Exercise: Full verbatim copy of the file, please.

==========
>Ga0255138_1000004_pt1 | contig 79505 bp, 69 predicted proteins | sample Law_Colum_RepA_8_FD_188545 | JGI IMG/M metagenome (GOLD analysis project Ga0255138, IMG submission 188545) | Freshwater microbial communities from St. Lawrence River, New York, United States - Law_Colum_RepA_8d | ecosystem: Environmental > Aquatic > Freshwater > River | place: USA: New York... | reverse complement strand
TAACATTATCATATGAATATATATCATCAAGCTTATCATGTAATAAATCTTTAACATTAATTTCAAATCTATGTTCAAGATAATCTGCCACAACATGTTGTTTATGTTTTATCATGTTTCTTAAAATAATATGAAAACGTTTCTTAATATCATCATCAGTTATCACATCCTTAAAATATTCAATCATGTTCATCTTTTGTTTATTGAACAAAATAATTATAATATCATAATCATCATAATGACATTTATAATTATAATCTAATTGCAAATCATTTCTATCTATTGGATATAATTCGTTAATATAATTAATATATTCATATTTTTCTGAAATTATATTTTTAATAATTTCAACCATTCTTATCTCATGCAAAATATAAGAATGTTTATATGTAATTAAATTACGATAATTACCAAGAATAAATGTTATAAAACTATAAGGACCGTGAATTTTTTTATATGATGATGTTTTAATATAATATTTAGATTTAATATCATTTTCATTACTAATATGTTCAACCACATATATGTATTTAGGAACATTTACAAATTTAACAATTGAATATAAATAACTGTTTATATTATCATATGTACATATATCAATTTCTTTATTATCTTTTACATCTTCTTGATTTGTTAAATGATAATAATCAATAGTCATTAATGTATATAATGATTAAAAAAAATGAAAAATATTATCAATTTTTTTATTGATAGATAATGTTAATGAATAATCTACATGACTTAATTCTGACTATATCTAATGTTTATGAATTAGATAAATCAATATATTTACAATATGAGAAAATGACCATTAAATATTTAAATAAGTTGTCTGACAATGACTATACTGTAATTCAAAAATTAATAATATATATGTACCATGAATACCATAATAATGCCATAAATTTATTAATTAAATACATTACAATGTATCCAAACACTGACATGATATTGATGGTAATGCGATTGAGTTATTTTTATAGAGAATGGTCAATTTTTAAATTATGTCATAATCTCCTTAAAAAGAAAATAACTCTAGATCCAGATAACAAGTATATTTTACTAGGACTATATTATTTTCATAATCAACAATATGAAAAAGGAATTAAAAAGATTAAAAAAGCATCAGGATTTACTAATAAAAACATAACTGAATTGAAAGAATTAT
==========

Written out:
>Ga0255138_1000004_pt1 | contig 79505 bp, 69 predicted proteins | sample Law_Colum_RepA_8_FD_188545 | JGI IMG/M metagenome (GOLD analysis project Ga0255138, IMG submission 188545) | Freshwater microbial communities from St. Lawrence River, New York, United States - Law_Colum_RepA_8d | ecosystem: Environmental > Aquatic > Freshwater > River | place: USA: New York... | reverse complement strand
TAACATTATCATATGAATATATATCATCAAGCTTATCATGTAATAAATCTTTAACATTAATTTCAAATCTATGTTCAAGATAATCTGCCACAACATGTTGTTTATGTTTTATCATGTTTCTTAAAATAATATGAAAACGTTTCTTAATATCATCATCAGTTATCACATCCTTAAAATATTCAATCATGTTCATCTTTTGTTTATTGAACAAAATAATTATAATATCATAATCATCATAATGACATTTATAATTATAATCTAATTGCAAATCATTTCTATCTATTGGATATAATTCGTTAATATAATTAATATATTCATATTTTTCTGAAATTATATTTTTAATAATTTCAACCATTCTTATCTCATGCAAAATATAAGAATGTTTATATGTAATTAAATTACGATAATTACCAAGAATAAATGTTATAAAACTATAAGGACCGTGAATTTTTTTATATGATGATGTTTTAATATAATATTTAGATTTAATATCATTTTCATTACTAATATGTTCAACCACATATATGTATTTAGGAACATTTACAAATTTAACAATTGAATATAAATAACTGTTTATATTATCATATGTACATATATCAATTTCTTTATTATCTTTTACATCTTCTTGATTTGTTAAATGATAATAATCAATAGTCATTAATGTATATAATGATTAAAAAAAATGAAAAATATTATCAATTTTTTTATTGATAGATAATGTTAATGAATAATCTACATGACTTAATTCTGACTATATCTAATGTTTATGAATTAGATAAATCAATATATTTACAATATGAGAAAATGACCATTAAATATTTAAATAAGTTGTCTGACAATGACTATACTGTAATTCAAAAATTAATAATATATATGTACCATGAATACCATAATAATGCCATAAATTTATTAATTAAATACATTACAATGTATCCAAACACTGACATGATATTGATGGTAATGCGATTGAGTTATTTTTATAGAGAATGGTCAATTTTTAAATTATGTCATAATCTCCTTAAAAAGAAAATAACTCTAGATCCAGATAACAAGTATATTTTACTAGGACTATATTATTTTCATAATCAACAATATGAAAAAGGAATTAAAAAGATTAAAAAAGCATCAGGATTTACTAATAAAAACATAACTGAATTGAAAGAATTAT